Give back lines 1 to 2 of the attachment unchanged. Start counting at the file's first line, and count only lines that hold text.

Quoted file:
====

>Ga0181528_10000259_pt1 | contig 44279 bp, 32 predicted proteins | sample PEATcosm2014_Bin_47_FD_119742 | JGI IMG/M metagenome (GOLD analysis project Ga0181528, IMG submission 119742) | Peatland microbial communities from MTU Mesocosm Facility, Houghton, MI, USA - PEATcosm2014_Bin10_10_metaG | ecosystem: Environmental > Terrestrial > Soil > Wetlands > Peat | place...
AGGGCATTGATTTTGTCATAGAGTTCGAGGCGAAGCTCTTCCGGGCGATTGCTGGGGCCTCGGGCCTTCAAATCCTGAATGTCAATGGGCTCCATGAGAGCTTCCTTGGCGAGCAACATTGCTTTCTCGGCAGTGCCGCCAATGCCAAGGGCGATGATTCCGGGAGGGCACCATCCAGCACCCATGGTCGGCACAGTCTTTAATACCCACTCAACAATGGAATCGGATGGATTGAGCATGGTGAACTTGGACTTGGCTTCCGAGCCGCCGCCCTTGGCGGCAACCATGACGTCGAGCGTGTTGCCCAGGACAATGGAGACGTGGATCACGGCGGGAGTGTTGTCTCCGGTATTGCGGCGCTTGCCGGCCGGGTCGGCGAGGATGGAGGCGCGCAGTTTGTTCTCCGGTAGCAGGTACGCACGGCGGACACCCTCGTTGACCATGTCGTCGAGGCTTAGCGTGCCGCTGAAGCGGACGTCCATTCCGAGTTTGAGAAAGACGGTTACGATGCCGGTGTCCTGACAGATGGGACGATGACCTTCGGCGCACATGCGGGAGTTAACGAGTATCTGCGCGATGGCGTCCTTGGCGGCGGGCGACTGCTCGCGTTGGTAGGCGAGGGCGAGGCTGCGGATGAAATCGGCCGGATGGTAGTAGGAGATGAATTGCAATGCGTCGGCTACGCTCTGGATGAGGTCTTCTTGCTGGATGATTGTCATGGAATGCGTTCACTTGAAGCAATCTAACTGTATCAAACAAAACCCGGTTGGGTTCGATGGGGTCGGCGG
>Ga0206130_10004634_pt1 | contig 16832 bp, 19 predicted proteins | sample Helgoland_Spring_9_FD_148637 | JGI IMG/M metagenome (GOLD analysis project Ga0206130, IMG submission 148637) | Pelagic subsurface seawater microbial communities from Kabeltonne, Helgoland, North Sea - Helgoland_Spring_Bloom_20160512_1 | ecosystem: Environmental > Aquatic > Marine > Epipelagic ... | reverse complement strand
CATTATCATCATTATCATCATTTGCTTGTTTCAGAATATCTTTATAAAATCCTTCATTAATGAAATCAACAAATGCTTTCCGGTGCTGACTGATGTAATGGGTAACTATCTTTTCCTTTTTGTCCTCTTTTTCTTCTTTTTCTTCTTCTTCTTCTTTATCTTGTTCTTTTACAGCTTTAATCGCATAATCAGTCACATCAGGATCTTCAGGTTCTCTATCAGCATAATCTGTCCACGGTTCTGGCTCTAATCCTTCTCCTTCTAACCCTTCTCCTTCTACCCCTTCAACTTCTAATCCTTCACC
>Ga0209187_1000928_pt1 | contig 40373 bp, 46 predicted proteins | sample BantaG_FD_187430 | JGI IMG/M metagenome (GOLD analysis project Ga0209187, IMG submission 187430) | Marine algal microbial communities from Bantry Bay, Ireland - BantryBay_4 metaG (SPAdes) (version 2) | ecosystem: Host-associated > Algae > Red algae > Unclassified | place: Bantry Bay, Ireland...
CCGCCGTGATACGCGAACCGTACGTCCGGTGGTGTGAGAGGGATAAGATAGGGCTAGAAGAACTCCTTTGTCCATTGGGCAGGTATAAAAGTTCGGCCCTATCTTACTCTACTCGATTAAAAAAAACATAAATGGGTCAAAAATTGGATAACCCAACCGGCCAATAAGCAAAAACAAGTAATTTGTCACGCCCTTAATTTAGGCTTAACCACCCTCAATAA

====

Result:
>Ga0181528_10000259_pt1 | contig 44279 bp, 32 predicted proteins | sample PEATcosm2014_Bin_47_FD_119742 | JGI IMG/M metagenome (GOLD analysis project Ga0181528, IMG submission 119742) | Peatland microbial communities from MTU Mesocosm Facility, Houghton, MI, USA - PEATcosm2014_Bin10_10_metaG | ecosystem: Environmental > Terrestrial > Soil > Wetlands > Peat | place...
AGGGCATTGATTTTGTCATAGAGTTCGAGGCGAAGCTCTTCCGGGCGATTGCTGGGGCCTCGGGCCTTCAAATCCTGAATGTCAATGGGCTCCATGAGAGCTTCCTTGGCGAGCAACATTGCTTTCTCGGCAGTGCCGCCAATGCCAAGGGCGATGATTCCGGGAGGGCACCATCCAGCACCCATGGTCGGCACAGTCTTTAATACCCACTCAACAATGGAATCGGATGGATTGAGCATGGTGAACTTGGACTTGGCTTCCGAGCCGCCGCCCTTGGCGGCAACCATGACGTCGAGCGTGTTGCCCAGGACAATGGAGACGTGGATCACGGCGGGAGTGTTGTCTCCGGTATTGCGGCGCTTGCCGGCCGGGTCGGCGAGGATGGAGGCGCGCAGTTTGTTCTCCGGTAGCAGGTACGCACGGCGGACACCCTCGTTGACCATGTCGTCGAGGCTTAGCGTGCCGCTGAAGCGGACGTCCATTCCGAGTTTGAGAAAGACGGTTACGATGCCGGTGTCCTGACAGATGGGACGATGACCTTCGGCGCACATGCGGGAGTTAACGAGTATCTGCGCGATGGCGTCCTTGGCGGCGGGCGACTGCTCGCGTTGGTAGGCGAGGGCGAGGCTGCGGATGAAATCGGCCGGATGGTAGTAGGAGATGAATTGCAATGCGTCGGCTACGCTCTGGATGAGGTCTTCTTGCTGGATGATTGTCATGGAATGCGTTCACTTGAAGCAATCTAACTGTATCAAACAAAACCCGGTTGGGTTCGATGGGGTCGGCGG